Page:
It begins where the Rock Soup story left off, with the household about to arrive in a strange new place...
Tibble raised her head as morning sun began to stream in the many windows. Rising to her feet, she stretched, jumped down off the couch, and trotted over to a window, jumping up onto the sill to peer out. Her ears twitched as she looked around, craning her head from side to side. Suddenly she froze, staring off to the right.
"Damnation, it's the wrong place!" she muttered after a moment, and jumping down from the sill, hurried out the door and down the hallway into the playroom, where Rock was working on building a Water Wiggler. "Rock!"
The servo turned and looked down at the fox. "Yes, Tibble?"
"Get the children, I need to speak to them. Now!"
He nodded, and putting down his tools, hurried upstairs to where the six teens were going through their usual morning routines, getting ready for school. He soon had them all dressed and gathered together downstairs in the TV room.
They were chatting together when Tibble walked in and sat down, looking at the six of them. She waited a moment, then spoke. "Children!"
They fell silent, all of them turning to look at her.
"Children, there is much to tell you, and little time to tell it in. When you and I first met, most of you were still just toddlers, too young and helpless to look after yourselves, traumatised by your recent abduction from your parents. I have kept you all safe for a time, giving you time to grow, in safety and peace. But my ability to protect you could only be stretched so far. It is time for you all to remember," Tibble said.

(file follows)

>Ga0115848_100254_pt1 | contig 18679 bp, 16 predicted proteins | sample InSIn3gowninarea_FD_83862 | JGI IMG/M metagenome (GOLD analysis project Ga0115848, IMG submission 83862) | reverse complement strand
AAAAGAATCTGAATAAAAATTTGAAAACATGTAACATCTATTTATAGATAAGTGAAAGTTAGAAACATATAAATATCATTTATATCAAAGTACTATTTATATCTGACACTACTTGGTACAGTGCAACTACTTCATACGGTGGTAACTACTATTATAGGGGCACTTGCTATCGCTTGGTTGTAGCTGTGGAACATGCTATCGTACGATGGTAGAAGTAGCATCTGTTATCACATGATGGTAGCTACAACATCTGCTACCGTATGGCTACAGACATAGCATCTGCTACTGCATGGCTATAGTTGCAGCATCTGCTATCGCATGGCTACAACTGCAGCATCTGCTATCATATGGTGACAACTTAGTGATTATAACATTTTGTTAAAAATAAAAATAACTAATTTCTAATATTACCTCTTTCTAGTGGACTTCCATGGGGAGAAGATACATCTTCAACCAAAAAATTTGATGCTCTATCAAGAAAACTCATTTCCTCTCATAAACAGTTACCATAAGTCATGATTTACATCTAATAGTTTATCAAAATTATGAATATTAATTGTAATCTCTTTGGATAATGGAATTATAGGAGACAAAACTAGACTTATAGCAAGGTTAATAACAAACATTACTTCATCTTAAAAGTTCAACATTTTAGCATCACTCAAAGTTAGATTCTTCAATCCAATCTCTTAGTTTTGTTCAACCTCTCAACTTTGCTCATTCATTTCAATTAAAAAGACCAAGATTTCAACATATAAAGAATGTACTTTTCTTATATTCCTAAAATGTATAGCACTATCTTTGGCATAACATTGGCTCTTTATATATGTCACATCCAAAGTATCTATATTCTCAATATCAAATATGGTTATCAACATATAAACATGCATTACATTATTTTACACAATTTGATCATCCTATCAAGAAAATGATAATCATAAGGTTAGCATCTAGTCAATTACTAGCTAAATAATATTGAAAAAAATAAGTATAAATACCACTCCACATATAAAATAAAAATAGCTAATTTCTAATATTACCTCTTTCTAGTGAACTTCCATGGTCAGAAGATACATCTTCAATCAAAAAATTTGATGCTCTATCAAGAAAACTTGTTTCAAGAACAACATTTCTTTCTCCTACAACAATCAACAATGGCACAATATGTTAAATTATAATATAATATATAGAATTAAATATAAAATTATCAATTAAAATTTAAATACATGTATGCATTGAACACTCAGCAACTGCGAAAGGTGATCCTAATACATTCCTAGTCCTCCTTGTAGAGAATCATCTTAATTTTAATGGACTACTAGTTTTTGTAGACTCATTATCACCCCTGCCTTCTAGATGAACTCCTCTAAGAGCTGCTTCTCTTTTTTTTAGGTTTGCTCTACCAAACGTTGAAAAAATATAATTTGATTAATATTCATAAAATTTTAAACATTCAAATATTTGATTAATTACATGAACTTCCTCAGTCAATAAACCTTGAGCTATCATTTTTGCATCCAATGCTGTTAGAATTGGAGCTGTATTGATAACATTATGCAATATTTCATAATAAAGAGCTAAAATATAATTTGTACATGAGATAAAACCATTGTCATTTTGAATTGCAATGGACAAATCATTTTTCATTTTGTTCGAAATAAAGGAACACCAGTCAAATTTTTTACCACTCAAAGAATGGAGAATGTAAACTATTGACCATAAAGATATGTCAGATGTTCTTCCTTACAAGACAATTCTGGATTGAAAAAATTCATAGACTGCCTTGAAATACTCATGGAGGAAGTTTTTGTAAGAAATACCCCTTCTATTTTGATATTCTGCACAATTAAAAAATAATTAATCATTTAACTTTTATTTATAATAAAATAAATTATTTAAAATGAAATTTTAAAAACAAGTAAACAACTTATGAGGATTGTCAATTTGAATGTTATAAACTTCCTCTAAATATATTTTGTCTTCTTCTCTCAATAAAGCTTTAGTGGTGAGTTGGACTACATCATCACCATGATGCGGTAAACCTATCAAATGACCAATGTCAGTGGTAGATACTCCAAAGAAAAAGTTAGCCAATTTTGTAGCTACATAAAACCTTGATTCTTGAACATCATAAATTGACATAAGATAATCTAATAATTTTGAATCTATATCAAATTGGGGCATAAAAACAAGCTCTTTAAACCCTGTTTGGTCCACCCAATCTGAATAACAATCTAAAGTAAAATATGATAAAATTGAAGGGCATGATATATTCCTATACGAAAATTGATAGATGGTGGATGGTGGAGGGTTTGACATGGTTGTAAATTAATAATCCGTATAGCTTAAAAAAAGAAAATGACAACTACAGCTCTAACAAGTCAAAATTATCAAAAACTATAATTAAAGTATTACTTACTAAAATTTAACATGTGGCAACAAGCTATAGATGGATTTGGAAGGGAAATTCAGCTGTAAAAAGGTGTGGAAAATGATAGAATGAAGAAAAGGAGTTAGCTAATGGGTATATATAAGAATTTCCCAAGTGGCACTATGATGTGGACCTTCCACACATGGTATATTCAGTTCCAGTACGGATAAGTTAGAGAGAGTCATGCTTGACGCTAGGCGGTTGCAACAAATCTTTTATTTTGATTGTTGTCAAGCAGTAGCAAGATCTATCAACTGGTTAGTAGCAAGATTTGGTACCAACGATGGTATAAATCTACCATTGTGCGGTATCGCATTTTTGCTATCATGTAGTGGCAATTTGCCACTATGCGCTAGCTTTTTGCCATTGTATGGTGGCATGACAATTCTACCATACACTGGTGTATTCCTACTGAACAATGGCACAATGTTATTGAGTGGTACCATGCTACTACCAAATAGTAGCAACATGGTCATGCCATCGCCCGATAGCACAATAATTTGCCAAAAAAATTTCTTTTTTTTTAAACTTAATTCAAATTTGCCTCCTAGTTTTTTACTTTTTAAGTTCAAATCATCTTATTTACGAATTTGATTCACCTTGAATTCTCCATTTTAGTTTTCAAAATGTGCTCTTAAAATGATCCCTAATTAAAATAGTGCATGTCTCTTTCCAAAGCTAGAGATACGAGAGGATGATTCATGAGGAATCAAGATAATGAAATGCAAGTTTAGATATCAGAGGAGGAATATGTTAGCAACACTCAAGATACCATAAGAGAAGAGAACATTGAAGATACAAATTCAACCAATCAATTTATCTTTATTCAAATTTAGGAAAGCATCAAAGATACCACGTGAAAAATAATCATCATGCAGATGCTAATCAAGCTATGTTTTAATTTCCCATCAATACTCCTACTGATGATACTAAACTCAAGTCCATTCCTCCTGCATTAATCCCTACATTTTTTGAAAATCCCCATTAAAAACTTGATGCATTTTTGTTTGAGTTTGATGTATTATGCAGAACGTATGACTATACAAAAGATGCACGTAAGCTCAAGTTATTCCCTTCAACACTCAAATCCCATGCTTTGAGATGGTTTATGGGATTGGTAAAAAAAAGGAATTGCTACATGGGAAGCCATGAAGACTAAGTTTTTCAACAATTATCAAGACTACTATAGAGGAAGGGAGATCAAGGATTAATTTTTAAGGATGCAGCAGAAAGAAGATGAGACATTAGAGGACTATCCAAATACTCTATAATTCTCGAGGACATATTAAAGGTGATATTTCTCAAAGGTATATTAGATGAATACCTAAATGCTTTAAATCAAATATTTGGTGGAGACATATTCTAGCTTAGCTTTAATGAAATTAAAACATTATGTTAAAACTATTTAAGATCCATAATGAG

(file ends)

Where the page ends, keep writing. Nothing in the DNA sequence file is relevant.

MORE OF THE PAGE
The teens all gasped, eyes widening, and stared at each other and the fox as their memories of their lives before their kidnapping returned in a flood. They each reacted differently to the returning knowledge, some gasping or moaning, some crying out, some bursting into tears.
The fox looked frazzled. "I am sorry, children - had things gone entirely as I'd hoped, you'd have time to adjust to the return of your memories. But - well, suffice to say, things have not gone entirely according to plan. Look out the windows and tell me what you see."
Several of the kids rose and walked over to the windows, peering out. Their gasps brought the others over to peer out as well.
"It's... it's like Stonehenge!" Raspberry exclaimed.
Tibble nodded. "Yes. And it means that the house has ended up in the wrong place. We should have come out far from here, on the other side of the river."
"There is a river to the east of us here, flowing down from the north. And you children will need to find it, and cross it."
Tibble sighed. "I'm sorry, but there is little time for questions and answers. You will need to do as I say. You must leave the house, and head north, past the Henge. You'll find the river, and you must follow it north, to a bridge, and cross to the other side. Once there, head north again, and you'll come to a small city. That is where you need to go."
"But, why?" Raspberry asked.
Tibble sighed. "Because you will be safe there, or as safe as it is possible to be in this world. And you must go, now, quickly, before others notice this house's arrival and come to investigate."
They tried to question the fox, but she was adamant that there was no time, and in a short while they found themselves gathered outside, reluctantly moving towards the Henge, while Tibble and Rock watched them leave. "Remember what I said!" the fox called after them "North, along the river, and across the bridge, and then north again."
Rock and the fox watched until the children vanished into the woods around the Henge, then turned and went back indoors.
"Will they be all right?" Rock asked, worried.
"I hope so," the fox told him. "Come, someone is bound to show up soon to investigate the house... you and I must be ready to deceive and delay them, to give the children time to get away."